As previously stated, a contract should contain some basic features and info.
It’s normal for clients to ask for revisions. Expect and be ready to revise a few of the designs you make. However, let the clients know how many revisions you’re willing to make at no extra charge before you begin charging. Do not be afraid to state this clearly, as it will determine whether you continue wasting time and money or not. Most clients love it when a designer lets them know such issues in advance. Clarifying such matters helps clients to take you seriously.
Revisions are also like changes. But, you should study the client’s instructions carefully. In some cases, what the client might be asking for are changes that make the design completely different from what was originally intended. Changes make the design completely different. Revisions only provide clients with a new outlook while maintaining the original concept. The contract should indicate whether you accept requests for changes or revisions.
You should charge clients for changes and not revisions, especially if they ask for 1-2 revisions.
The contract should also be clear on issues such as the turnaround times. Let the clients know when they should expect the design from you. Let them know when you intend to submit the revised work too. This is good practice and quite useful in reassuring clients that you’re not ignoring them. More importantly, telling clients the turnaround times is also an excellent way for designers to:
· stay on track
· provide clients with deliverables and project proofs right on schedule
A good design contract highlights how the approval process should and will work. It’s normal for designers to send hardcopies before asking the client to append their signatures if they consider the work satisfactory and to their expectations. Some designers even ask clients to send the approval by regular mail or email. In short, the contract should be clear on such matters too to avoid wasting time.
Promotions should never be left out of the contract. Designers need to promote their work to attract more clients. Unfortunately, to designers, some clients buy all the rights to work done by freelance designers. In such situations, promoting the work would be akin to breaching the contract. Therefore, let the contract be clear on such matters to avoid falling foul of the law and thus being susceptible to a lawsuit.
Non-disclosure clauses are worth including on the design contract too. It’s normal for clients to come across sensitive and private information regarding their clients. Also, clients may come across some highly sensitive information on the designers. The contract should indicate what each party should do in such a scenario. Private information should be kept so and not made public.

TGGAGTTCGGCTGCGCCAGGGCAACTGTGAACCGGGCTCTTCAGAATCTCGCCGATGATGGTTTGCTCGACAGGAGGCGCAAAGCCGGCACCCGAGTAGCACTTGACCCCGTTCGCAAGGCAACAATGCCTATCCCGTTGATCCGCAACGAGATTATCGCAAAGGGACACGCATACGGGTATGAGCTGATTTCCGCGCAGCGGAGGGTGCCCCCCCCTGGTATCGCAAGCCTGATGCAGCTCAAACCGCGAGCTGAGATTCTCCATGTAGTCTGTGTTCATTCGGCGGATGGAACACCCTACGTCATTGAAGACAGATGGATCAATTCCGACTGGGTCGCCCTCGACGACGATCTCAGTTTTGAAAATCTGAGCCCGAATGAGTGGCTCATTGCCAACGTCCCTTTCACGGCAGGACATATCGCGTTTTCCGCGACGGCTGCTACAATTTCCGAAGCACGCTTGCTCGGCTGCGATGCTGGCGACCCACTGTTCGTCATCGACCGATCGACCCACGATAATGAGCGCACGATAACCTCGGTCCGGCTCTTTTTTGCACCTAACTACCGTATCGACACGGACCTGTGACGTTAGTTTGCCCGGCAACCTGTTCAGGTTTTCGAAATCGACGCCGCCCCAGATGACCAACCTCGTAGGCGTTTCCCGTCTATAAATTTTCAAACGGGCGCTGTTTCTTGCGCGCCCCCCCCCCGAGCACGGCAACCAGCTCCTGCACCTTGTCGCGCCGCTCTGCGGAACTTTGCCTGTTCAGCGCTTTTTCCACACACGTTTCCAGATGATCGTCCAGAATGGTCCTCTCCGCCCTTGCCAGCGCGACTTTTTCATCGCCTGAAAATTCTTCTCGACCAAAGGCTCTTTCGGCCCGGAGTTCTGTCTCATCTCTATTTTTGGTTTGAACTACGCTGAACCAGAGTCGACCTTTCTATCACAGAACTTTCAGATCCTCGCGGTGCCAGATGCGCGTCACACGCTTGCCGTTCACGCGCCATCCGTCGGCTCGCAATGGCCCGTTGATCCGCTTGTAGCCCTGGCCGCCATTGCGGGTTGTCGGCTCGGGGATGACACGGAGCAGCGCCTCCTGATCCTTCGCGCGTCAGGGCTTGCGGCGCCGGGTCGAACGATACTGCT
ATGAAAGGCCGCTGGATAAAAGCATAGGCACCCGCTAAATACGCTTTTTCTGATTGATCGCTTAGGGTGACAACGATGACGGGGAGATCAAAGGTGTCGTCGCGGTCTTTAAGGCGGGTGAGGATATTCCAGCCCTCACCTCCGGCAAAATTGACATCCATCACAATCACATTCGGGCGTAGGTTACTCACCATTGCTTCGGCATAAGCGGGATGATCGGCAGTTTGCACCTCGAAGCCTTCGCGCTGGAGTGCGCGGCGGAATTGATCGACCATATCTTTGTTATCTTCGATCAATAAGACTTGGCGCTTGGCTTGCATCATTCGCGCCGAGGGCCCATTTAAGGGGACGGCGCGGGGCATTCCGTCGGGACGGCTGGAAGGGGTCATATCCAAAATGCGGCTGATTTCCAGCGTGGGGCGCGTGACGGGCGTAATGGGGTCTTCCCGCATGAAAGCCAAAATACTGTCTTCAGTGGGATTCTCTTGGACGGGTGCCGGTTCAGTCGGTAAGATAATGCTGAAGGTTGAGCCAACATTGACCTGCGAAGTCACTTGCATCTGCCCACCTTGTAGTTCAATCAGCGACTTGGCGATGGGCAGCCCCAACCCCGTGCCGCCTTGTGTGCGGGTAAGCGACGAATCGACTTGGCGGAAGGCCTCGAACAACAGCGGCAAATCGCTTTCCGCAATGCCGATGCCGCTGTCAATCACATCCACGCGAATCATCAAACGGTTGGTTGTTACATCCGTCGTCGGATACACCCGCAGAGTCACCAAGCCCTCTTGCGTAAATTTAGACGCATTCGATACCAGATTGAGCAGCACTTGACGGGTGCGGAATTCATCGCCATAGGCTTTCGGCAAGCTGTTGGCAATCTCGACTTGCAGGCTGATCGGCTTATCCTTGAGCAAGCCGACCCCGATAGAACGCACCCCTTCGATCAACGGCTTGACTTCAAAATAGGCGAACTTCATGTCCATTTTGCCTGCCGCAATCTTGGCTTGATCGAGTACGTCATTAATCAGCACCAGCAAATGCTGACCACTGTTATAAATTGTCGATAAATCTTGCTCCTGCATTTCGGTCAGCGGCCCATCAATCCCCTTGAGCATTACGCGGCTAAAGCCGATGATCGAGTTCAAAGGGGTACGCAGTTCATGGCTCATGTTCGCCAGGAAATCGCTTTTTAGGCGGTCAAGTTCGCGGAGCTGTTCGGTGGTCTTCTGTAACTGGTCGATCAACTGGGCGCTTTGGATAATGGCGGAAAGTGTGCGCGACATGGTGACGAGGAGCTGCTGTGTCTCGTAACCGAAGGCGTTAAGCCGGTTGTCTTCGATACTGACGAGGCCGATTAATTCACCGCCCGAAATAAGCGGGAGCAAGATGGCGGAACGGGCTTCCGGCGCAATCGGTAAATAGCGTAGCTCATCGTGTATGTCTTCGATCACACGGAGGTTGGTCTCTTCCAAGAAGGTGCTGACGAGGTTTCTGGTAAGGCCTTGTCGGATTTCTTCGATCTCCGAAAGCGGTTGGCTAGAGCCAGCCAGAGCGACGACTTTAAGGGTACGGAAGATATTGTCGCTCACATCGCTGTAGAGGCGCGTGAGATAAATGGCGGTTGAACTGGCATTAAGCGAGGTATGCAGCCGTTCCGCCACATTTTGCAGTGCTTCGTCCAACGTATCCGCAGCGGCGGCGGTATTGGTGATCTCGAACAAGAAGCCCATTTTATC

A good, well-written contract should highlight the designer-client relationship better.
It’s normal for designers to state that they are not employed by clients. This clarification is vital for taxation purposes too. Feel free to let the client know that you’re an independent contractor or freelancer. For this relationship to stand legal tests, you must use your products or supplies only and not rely on the clients. Ensure the contract makes the following distinctions clearly enough.
a) you’re a freelancer
b) you will operate on your schedule
c) you will do the work at your own facility
Warranties are worth including in the design contract. Include them only if you intend to observe or enforce them. Otherwise, you will be better off letting all clients know that you don’t offer warranties or guarantees. Let clients know how much time they have after completion of the project to ask for corrections. Let them know that the warranties are only applicable or valid for a specific duration.
A good, well-written, and legally enforceable design contract is never silent on an issue as important as contract termination. It’s normal for clients to feel the need to move on to a different designer. Likewise, some designers often feel the need to take and work with different clients. Ensure the contract talks about this issue in great detail. The contract must talk about the actual procedure to follow – including the how and when – in asking for a termination.
Forces and circumstances beyond your control might prevent you from completing the client’s project on time as earlier indicated. Including a “force majeure” clause in the contract is acceptable and understandable in such situations. Such a clause protects you in case the client feels cheeky enough or sufficiently aggrieved to want to pursue the matter in court. Without this clause, you will be at the mercy of the client in case you can no longer complete the work.
Do whatever it takes to avoid making the client angry.
Credits: Image courtesy of Bonsai Contracts
Freelance designers often create contracts that are full of loopholes. Most freelance designers are not legal experts. Their expertise is limited to designs alone. Because of this, it’s normal for designers to include too many loopholes and errors on their design contracts. For example, some designers sign contracts with underage clients. Often, this leaves them in a dilemma, especially when the courts feel that the error arose out of your own negligence.
It’s possible for designers, or their clients, to breach contracts legally.
First, being under the legal age, the law has set for signing contracts with another party offers you (or the client) a way out. The people signing design or freelance contracts should be over 18 years old. Therefore, ask your clients to provide proof of age before signing (or not signing) any contract with them. Age isn’t the only legal way of breaking or failing to meet the requirements of the contract, however.
Incapacitation is a valid reason for breaching the contract legally. Drunkenness is incapacitation. Signing any contract with a person who is inebriated will expose you to huge losses. A person diagnosed with illnesses such as Alzheimer’s is also incapacitated. The reason for this is both parties must agree to the terms of the contract. For that to happen, they must be in the right frame of mind.
The designer and client are exempted from satisfying the terms of a contract they sign under duress. Putting a gun to the clients’ head and expecting them to not only sign but also meet their side of the bargain will not work. Therefore, work your socks off to convince clients that any contract signed with you will also greatly benefit them. Let them see the benefits and sign the contract because they want to rather than because you forced them to.
Therefore, do what’s posted above and you will be happy with your design contract.